My dad was a talented landscape painter who also taught drawing to design students at ECA. Art was normal in our house. I drew and painted all the time as a child. I went to ECA, expecting to specialize in jewelry or ceramics or maybe painting but ‘found’ tapestry early on in my first year. I knew from the first day that this was going to be my medium. I was lucky as this was the only Art College in the UK that had a dedicated department solely for tapestry. I could so easily have missed tapestry altogether.
Other places sometimes taught basic tapestry techniques as part of a weave or constructed textiles course. The tapestry department was exciting, the students were doing interesting and innovative work and getting it exhibited. We were never taught much technique. The emphasis was on design and experimentation and we learned mostly from watching or asking older students. Our tutor Maureen Hodge was a very hard taskmaster. We had to be able to clearly articulate why we needed to realize the designs we made into tapestry. I learned early on that you really need to be disciplined and to put in the long hours required. I also studied for two years at Warsaw Academy of Fine Art and spent eight years as a Studio Weaver at West Dean Tapestry Studio in England and the Australian Tapestry Workshop – all very interesting and different learning experiences.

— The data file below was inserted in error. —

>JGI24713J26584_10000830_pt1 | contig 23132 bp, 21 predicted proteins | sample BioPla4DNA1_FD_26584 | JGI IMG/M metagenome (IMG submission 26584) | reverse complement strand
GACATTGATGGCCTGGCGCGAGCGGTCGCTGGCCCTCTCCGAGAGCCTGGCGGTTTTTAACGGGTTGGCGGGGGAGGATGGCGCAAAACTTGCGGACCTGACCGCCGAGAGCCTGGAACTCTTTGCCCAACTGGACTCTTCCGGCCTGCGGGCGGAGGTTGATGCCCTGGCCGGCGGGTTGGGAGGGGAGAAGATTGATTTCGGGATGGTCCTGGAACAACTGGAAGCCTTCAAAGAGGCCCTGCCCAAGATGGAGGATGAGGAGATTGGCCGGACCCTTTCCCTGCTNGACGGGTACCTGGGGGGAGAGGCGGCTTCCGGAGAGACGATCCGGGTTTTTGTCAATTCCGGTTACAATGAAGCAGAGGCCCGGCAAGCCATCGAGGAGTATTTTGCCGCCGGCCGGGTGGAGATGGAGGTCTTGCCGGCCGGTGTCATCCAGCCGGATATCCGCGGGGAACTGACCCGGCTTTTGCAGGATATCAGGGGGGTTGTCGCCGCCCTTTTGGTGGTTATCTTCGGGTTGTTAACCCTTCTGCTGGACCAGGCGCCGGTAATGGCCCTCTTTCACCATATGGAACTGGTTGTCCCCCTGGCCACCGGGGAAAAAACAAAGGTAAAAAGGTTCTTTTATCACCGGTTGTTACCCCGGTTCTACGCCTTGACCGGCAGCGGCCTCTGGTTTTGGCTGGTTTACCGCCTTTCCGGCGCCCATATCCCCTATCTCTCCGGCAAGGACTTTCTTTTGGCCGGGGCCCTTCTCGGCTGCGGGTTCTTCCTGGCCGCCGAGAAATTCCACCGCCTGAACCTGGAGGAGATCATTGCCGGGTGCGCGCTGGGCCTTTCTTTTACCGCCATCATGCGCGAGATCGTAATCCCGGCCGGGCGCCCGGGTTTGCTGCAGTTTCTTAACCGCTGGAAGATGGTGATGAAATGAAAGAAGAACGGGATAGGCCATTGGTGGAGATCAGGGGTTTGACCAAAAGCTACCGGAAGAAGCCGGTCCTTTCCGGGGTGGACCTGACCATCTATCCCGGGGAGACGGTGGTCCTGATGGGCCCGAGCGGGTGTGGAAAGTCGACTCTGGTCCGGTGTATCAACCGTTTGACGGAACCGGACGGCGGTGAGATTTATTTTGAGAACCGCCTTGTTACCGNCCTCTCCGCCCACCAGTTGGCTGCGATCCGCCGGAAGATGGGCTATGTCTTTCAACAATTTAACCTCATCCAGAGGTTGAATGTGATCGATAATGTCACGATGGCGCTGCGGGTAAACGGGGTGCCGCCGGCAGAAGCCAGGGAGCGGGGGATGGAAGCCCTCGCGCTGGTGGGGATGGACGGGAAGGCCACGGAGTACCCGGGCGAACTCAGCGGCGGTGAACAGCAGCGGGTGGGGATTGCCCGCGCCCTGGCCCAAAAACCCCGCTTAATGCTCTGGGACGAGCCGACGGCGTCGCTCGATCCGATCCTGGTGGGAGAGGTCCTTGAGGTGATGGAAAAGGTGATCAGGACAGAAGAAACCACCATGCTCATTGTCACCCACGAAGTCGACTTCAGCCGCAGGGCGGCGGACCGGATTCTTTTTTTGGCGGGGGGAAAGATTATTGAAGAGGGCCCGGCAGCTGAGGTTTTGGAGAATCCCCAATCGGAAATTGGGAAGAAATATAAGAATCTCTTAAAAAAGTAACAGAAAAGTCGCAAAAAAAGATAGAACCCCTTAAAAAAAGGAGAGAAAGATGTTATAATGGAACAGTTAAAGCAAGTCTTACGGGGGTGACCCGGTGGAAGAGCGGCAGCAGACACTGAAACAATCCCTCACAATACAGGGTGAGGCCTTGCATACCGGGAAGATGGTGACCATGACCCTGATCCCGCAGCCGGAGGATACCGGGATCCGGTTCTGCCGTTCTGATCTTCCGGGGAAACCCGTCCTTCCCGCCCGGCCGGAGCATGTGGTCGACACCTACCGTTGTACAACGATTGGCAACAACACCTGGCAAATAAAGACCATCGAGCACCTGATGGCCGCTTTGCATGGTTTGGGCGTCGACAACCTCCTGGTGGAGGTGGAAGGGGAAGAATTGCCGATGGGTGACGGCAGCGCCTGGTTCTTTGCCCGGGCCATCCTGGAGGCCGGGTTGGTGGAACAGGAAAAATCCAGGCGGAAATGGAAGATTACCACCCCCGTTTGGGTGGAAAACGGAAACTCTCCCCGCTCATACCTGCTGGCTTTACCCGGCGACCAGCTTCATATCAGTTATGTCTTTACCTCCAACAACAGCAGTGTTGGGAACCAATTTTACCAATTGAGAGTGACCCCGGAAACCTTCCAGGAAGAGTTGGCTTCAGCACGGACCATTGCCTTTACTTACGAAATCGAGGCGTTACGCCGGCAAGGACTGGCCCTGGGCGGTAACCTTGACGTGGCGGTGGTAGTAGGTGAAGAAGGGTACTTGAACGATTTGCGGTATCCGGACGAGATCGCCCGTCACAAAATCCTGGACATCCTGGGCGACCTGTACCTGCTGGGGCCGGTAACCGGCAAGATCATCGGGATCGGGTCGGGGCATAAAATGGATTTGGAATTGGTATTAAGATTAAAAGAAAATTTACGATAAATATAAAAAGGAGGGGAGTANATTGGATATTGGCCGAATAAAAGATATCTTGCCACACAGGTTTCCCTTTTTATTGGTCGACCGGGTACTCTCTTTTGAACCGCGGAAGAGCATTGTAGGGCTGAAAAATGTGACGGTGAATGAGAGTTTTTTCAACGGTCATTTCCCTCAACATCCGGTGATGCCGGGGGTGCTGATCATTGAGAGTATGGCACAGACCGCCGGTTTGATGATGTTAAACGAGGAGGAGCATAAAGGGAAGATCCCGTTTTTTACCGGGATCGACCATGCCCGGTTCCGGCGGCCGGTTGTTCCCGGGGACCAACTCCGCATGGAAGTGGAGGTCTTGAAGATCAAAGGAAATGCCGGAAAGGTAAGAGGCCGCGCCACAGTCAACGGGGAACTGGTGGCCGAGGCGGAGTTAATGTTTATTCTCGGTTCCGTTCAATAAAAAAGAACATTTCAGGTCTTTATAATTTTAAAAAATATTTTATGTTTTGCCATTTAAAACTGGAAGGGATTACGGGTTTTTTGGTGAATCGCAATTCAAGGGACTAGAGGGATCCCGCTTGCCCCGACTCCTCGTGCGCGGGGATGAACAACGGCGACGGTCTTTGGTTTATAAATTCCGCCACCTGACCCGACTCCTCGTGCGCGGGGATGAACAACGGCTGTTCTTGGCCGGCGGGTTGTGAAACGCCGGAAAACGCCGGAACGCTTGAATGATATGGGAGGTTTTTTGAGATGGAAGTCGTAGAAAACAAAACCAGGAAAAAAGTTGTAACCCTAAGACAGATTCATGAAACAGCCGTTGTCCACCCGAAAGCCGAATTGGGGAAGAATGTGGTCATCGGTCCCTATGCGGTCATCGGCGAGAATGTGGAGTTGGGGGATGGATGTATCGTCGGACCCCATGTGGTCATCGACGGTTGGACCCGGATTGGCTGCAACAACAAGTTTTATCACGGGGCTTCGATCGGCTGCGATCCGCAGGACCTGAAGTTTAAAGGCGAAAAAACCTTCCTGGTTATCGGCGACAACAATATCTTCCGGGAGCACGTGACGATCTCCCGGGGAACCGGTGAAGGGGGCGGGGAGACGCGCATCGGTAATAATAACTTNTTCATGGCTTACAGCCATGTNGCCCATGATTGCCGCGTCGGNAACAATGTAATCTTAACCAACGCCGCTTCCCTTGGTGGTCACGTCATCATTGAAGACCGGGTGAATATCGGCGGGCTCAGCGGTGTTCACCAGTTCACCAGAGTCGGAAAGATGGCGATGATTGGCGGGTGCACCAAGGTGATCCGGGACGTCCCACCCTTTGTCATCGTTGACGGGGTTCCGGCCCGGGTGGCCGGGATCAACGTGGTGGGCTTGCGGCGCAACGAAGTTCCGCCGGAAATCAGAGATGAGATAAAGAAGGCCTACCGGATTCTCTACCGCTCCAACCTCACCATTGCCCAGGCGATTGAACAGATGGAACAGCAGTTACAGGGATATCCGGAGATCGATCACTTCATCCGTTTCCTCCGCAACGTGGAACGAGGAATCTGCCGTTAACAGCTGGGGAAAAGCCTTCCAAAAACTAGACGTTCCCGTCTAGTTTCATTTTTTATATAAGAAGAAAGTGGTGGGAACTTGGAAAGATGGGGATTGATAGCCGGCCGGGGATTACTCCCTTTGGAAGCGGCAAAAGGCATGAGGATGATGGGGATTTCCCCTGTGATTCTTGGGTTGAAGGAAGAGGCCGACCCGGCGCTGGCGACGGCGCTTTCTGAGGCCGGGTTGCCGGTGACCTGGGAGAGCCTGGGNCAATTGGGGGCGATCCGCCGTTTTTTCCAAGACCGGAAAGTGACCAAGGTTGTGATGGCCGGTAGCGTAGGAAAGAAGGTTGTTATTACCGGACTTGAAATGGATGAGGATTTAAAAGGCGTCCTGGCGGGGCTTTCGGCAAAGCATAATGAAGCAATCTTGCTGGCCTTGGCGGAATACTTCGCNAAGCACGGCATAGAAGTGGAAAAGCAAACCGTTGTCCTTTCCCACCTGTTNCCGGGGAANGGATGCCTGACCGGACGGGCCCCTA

Tapestry has been my creative language for more than 40 years. It ambushed me at Art College and has never let me go. I love the fact that it has a strict process of warp and weft, that builds up logically row by row from beginning to end as a story unfolds. Throughout my career I have been searching for what I call the native language of tapestry. By this I mean what tapestry can do that no other medium does as well.
I don’t want it to look like a painting or a drawing, what would be the point? I want it to be something that can only reveal its true meaning as a textile, that has to be woven into being. For me weaving a tapestry is a journey, that starts with fragmentary knowledge of the chosen subject but through the weaving of it the story reveals itself to me. The starting point is always based in landscape and ideas that the land gives me as I observe and walk through it. I don’t find drawing a satisfactory way of preparing for a tapestry but I always weave a lot of samples to pitch the color and mood and I will go out and observe or photograph material as I need it.
Sometimes I use collage to design as it is about form rather than line which is closer to how a tapestry is constructed compositionally. Often I haven’t much of an idea where a tapestry will end up when I start it but I always have a basic compositional map and a well-researched color scheme alongside my research into my theme.